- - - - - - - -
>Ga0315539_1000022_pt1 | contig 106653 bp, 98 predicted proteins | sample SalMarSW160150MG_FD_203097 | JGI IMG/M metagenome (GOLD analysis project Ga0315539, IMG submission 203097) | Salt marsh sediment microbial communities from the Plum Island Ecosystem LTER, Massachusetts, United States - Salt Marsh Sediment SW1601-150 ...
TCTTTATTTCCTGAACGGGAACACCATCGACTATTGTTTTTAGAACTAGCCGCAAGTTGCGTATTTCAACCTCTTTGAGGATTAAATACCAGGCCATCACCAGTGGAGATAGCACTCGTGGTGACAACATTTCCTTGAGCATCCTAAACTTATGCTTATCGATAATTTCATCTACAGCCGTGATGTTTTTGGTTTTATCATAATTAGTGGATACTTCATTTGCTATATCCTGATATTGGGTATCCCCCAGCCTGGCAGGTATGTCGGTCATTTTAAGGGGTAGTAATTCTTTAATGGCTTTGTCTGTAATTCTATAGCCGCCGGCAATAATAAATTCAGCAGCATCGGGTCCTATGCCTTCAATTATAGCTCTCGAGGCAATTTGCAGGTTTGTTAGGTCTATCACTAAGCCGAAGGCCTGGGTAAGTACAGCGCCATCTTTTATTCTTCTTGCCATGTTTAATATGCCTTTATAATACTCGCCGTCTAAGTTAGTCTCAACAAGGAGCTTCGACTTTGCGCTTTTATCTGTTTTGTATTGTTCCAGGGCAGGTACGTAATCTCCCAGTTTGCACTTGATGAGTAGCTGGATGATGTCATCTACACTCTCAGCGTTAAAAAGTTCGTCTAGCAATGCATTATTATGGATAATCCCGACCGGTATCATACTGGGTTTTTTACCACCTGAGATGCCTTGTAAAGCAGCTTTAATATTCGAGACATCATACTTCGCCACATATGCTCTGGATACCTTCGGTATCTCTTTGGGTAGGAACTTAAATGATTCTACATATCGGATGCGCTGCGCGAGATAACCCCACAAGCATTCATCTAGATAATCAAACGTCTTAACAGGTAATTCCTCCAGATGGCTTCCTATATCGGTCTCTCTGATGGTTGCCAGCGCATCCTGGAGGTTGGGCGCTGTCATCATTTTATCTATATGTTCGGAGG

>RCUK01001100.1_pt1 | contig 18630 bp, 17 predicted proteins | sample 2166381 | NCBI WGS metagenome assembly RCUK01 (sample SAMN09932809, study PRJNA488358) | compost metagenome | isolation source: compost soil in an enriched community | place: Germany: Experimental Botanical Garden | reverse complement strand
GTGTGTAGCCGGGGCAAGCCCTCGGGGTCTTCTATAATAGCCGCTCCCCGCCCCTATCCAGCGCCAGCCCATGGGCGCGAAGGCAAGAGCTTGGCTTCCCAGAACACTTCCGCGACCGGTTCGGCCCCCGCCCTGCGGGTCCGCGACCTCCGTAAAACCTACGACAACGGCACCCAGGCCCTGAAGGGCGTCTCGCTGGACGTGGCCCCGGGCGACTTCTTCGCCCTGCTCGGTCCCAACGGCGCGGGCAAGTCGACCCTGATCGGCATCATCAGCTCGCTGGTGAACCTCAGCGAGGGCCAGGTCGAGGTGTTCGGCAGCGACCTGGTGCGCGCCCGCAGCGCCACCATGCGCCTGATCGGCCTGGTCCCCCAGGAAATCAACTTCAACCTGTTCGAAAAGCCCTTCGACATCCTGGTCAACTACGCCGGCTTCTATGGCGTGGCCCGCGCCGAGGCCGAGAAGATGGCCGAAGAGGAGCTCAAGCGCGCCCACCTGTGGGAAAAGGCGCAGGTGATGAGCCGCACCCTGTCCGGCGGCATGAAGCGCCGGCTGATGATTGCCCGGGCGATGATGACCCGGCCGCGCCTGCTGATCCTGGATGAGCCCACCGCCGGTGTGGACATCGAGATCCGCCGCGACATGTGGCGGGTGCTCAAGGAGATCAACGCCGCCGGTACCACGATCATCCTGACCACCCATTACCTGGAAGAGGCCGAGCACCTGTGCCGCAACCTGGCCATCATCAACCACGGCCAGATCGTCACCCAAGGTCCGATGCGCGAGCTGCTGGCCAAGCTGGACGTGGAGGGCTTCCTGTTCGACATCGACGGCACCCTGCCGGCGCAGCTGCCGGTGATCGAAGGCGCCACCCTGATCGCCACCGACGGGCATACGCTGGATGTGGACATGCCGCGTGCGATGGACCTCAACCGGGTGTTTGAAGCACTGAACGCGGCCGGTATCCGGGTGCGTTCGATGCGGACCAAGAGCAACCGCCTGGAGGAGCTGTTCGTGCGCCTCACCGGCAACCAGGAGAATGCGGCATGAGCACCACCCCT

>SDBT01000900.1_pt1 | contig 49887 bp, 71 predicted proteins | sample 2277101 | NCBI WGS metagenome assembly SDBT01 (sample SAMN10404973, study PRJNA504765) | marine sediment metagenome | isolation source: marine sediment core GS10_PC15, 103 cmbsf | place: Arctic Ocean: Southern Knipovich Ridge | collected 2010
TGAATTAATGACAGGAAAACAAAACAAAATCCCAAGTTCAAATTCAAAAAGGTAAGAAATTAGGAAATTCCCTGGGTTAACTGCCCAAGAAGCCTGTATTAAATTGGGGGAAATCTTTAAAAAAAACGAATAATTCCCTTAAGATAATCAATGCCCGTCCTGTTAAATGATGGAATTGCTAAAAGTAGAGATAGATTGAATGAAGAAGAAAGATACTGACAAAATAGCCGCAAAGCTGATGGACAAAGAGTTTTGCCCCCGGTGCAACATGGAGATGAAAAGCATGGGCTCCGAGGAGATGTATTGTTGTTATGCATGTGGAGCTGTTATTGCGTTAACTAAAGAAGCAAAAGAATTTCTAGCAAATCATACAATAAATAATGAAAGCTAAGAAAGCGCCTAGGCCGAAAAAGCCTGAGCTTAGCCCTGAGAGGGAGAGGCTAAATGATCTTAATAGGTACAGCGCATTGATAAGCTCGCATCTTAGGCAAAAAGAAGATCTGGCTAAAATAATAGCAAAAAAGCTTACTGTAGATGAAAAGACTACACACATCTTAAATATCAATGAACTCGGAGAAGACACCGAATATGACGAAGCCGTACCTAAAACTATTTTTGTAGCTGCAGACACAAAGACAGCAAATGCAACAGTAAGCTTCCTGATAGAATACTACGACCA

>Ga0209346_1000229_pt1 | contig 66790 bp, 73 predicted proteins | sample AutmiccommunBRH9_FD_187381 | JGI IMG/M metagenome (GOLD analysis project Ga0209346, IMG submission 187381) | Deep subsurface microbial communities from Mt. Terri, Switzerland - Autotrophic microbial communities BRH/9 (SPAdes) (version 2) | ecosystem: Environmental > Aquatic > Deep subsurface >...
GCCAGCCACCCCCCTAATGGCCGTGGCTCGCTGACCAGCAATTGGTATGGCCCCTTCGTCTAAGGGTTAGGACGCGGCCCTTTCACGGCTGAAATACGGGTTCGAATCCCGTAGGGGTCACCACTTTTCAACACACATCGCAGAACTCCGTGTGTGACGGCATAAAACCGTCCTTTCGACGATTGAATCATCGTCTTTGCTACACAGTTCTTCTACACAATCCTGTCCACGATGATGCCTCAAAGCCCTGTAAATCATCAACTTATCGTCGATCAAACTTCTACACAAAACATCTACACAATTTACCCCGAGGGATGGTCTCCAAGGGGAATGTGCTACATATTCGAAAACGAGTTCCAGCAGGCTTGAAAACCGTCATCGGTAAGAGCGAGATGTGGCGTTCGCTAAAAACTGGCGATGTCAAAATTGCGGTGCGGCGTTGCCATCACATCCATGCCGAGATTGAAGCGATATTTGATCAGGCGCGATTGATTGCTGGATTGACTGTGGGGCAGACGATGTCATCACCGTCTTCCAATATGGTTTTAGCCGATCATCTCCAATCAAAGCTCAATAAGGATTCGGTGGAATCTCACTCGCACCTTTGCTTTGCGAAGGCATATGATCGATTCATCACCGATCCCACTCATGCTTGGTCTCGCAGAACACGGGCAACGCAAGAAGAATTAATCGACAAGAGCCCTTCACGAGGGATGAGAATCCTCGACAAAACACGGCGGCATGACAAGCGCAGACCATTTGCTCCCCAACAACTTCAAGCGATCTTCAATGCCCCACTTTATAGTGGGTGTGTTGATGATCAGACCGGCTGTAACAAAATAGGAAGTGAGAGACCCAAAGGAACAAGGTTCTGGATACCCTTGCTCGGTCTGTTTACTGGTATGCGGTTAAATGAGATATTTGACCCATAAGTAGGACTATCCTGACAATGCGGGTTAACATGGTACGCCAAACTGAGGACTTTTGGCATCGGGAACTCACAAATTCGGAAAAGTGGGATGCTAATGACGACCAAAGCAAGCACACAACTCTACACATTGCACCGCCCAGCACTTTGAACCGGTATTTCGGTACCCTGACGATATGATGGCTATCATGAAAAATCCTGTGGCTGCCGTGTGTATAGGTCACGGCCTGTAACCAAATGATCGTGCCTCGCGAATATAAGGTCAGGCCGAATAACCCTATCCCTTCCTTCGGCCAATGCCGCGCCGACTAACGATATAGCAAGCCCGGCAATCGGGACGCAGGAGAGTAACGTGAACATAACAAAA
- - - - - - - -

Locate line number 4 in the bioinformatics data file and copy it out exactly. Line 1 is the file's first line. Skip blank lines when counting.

GTGTGTAGCCGGGGCAAGCCCTCGGGGTCTTCTATAATAGCCGCTCCCCGCCCCTATCCAGCGCCAGCCCATGGGCGCGAAGGCAAGAGCTTGGCTTCCCAGAACACTTCCGCGACCGGTTCGGCCCCCGCCCTGCGGGTCCGCGACCTCCGTAAAACCTACGACAACGGCACCCAGGCCCTGAAGGGCGTCTCGCTGGACGTGGCCCCGGGCGACTTCTTCGCCCTGCTCGGTCCCAACGGCGCGGGCAAGTCGACCCTGATCGGCATCATCAGCTCGCTGGTGAACCTCAGCGAGGGCCAGGTCGAGGTGTTCGGCAGCGACCTGGTGCGCGCCCGCAGCGCCACCATGCGCCTGATCGGCCTGGTCCCCCAGGAAATCAACTTCAACCTGTTCGAAAAGCCCTTCGACATCCTGGTCAACTACGCCGGCTTCTATGGCGTGGCCCGCGCCGAGGCCGAGAAGATGGCCGAAGAGGAGCTCAAGCGCGCCCACCTGTGGGAAAAGGCGCAGGTGATGAGCCGCACCCTGTCCGGCGGCATGAAGCGCCGGCTGATGATTGCCCGGGCGATGATGACCCGGCCGCGCCTGCTGATCCTGGATGAGCCCACCGCCGGTGTGGACATCGAGATCCGCCGCGACATGTGGCGGGTGCTCAAGGAGATCAACGCCGCCGGTACCACGATCATCCTGACCACCCATTACCTGGAAGAGGCCGAGCACCTGTGCCGCAACCTGGCCATCATCAACCACGGCCAGATCGTCACCCAAGGTCCGATGCGCGAGCTGCTGGCCAAGCTGGACGTGGAGGGCTTCCTGTTCGACATCGACGGCACCCTGCCGGCGCAGCTGCCGGTGATCGAAGGCGCCACCCTGATCGCCACCGACGGGCATACGCTGGATGTGGACATGCCGCGTGCGATGGACCTCAACCGGGTGTTTGAAGCACTGAACGCGGCCGGTATCCGGGTGCGTTCGATGCGGACCAAGAGCAACCGCCTGGAGGAGCTGTTCGTGCGCCTCACCGGCAACCAGGAGAATGCGGCATGAGCACCACCCCT